Nostell looks after one of the first longcase clocks made by the famous inventor, John Harrison. To celebrate the 300th birthday of this ticking treasure we're hosting ‘Harrison’s Garden’, a contemporary art installation of 2,000 clocks...
...and we need to collect 500! Can you help?
We're asking the local community to donate their own ticking treasures to star in Harrison's Garden. Clocks and watches of any colour, size and age are welcome, whether it’s a quirky timepiece you found in the local junk shop or an old family favourite with an interesting story.
It can be working or broken and it doesn't have to be an antique...we're looking for ordinary clocks and watches to create an extraordinary artwork. You can find FAQ's here or call 01924 866742 if you've any questions.
How to donate
You can drop your clock or watch off on any day until Sunday 26 February at:
- Nostell ticket office, 10am - 4pm
- Wakefield Cathedral (please check opening times in advance)
- National Coal Mining Museum for England (please check opening times in advance)
Or bring your clock or watch to one of our touring 'clock stop' events and chat to our team about the Harrison's Garden installation on:
- Monday 13 February, 11am – 3.00pm at National Coal Mining Museum for England
- Tuesday 14 Febuary, 11am – 3.00pm at Yorkshire Sculpture Park
- Thursday 16 February, 10am - 12pm and 1 - 3pm at Wakefield Cathedral
- Friday 17 - Sunday 19 February, 10am - 4pm at Wakefield Festival of Food, Drink and Rhubarb (TBC)
Don't forget to join in the Harrison’s Garden story on Facebook, Twitter and Instagram @NostellNT #HarrisonsGarden.
Enjoy a spectacle for the eyes and ears
Harrison's Garden, inspired by Yorkshire's greatest clockmaker, will be open from Saturday 25 March until Sunday 9 July 2017. The artist Luke Jerram will arrange all 2,000 clocks and watches to form patterns and shapes, with each one set to a different time so that you’ll hear a musical delight of ticking, clicking and chiming all through the day. Here's a taster of what to expect:
A fitting place for Harrison’s Garden
Did you know John Harrison lived at Nostell? Born here in 1693, he was the son of the estate carpenter and developed his love for clocks and engineering from a young age. He’s known today as one of England’s greatest inventors for creating the marine chronometer, which made it possible to tell the time at sea. With no formal education, he spent his earlier years crafting clocks entirely from wood and Nostell now looks after one of his three surviving early longcase clocks, created in 1717.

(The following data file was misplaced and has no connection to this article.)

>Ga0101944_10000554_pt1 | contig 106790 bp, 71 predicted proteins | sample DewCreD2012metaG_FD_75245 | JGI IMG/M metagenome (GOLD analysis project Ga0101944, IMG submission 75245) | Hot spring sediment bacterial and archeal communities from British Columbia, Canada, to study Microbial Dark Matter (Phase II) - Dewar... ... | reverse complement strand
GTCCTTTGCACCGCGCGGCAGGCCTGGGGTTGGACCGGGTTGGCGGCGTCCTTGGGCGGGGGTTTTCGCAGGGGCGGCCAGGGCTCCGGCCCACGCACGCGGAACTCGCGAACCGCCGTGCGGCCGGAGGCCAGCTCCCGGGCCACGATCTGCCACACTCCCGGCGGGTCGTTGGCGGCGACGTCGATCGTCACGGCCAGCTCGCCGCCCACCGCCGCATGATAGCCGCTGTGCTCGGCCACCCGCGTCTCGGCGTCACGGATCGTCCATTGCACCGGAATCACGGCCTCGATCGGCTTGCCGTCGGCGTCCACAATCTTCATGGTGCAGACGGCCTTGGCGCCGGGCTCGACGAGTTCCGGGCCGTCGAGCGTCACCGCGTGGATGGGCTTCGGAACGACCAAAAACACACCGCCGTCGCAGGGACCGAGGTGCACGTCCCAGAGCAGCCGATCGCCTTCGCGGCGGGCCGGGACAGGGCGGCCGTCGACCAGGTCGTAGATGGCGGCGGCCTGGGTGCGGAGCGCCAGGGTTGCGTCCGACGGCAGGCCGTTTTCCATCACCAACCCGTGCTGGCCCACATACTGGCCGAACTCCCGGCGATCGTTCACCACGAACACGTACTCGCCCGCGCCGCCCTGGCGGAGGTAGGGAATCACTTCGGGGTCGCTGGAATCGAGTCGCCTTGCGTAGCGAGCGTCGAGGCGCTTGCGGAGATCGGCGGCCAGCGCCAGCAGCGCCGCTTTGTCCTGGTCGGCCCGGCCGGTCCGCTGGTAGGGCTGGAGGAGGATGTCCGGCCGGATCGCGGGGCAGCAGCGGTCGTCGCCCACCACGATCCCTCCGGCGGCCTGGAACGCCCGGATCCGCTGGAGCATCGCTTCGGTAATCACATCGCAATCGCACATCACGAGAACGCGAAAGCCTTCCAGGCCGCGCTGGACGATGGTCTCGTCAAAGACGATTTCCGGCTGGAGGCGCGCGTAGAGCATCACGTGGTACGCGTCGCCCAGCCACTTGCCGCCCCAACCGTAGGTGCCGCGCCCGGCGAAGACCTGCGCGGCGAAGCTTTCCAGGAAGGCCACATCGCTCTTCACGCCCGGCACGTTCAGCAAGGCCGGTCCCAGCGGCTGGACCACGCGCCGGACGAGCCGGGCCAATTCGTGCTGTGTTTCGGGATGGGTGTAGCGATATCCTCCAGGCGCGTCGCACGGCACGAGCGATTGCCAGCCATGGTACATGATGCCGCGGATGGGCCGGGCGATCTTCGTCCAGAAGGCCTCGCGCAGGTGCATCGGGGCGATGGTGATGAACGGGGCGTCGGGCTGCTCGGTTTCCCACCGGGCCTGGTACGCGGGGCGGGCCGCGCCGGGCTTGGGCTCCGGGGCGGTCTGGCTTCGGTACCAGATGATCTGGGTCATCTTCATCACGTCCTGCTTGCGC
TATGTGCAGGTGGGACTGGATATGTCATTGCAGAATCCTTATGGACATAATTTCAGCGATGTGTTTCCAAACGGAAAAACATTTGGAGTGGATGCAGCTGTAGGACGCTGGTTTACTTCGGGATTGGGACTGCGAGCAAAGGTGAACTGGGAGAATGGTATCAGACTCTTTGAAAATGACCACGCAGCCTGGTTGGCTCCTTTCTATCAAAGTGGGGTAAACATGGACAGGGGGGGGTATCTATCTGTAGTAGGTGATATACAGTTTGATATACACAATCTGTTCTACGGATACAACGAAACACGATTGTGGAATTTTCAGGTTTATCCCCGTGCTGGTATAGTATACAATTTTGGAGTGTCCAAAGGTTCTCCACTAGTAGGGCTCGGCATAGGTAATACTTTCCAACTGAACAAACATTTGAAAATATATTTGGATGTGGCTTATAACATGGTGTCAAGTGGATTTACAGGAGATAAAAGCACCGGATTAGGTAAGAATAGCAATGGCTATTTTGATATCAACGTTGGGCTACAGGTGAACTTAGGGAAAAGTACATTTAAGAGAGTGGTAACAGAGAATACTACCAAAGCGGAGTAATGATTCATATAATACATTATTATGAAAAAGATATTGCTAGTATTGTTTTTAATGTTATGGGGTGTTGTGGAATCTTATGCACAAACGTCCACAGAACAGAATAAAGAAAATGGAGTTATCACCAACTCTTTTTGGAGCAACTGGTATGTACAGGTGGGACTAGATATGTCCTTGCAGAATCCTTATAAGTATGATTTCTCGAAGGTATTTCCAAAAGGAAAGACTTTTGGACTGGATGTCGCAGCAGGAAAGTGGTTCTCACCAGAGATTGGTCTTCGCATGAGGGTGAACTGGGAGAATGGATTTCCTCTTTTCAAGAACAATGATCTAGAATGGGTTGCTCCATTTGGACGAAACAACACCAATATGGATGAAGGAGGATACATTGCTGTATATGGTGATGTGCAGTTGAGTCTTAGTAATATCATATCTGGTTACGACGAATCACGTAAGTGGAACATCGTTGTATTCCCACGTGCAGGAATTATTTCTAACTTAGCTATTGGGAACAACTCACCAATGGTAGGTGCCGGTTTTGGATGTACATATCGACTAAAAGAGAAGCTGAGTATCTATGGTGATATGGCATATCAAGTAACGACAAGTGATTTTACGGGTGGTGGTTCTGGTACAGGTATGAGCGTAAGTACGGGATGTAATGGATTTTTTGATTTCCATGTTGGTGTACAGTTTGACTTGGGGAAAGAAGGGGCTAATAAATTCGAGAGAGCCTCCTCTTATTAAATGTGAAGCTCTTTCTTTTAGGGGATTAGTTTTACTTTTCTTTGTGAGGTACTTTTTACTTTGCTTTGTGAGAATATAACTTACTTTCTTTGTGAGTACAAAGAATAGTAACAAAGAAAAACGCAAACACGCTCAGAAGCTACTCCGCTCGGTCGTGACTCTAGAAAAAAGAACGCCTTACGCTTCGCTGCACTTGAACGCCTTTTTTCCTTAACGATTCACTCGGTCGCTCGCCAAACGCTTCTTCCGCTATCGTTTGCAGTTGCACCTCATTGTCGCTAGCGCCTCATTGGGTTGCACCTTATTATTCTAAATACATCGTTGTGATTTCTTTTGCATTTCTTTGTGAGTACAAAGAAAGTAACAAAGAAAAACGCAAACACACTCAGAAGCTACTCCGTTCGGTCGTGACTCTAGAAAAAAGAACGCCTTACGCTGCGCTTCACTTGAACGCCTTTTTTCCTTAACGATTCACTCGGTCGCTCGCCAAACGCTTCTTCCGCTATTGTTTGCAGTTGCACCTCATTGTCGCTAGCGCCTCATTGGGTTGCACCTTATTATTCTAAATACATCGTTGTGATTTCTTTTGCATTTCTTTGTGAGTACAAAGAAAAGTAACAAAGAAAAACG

To celebrate the significant birthday of this extraordinary piece of craftsmanship, Harrison’s Garden will start a year of special 'Clock Work' events at Nostell to tell the story of Harrison and his timekeeping creations. Keep an eye on the what's on page for details coming soon.
The ticking tour
Harrison’s Garden is part of Trust New Art, the National Trust’s contemporary arts programme which invites visitors to experience our places from a different perspective. After opening at Nostell, Harrison’s Garden will then appear at Castle Drogo in Devon, Gunby Hall in Lincolnshire and Penrhyn Castle in Wales, with each place adding 500 more clocks to the total.
Love contemporary art? Head to the Trust New Art website to see all upcoming installations, exhibitions and events.
Luke Jerram’s multidisciplinary practice involves the creation of sculptures, installations and live arts projects. Living in the UK but working internationally for 19 years, Jerram has created a number of extraordinary art projects which have excited and inspired people around the globe. Find out more at www.lukejerram.com
Harrison’s Garden was originally commissioned by Connect! and presented over 5 days at the Thelma Hulbert Gallery in 2015. This initial installation displayed 1,000 clocks, featured in the above video. We can't wait to discover what 2,000 look and sound like in the historic rooms at Nostell.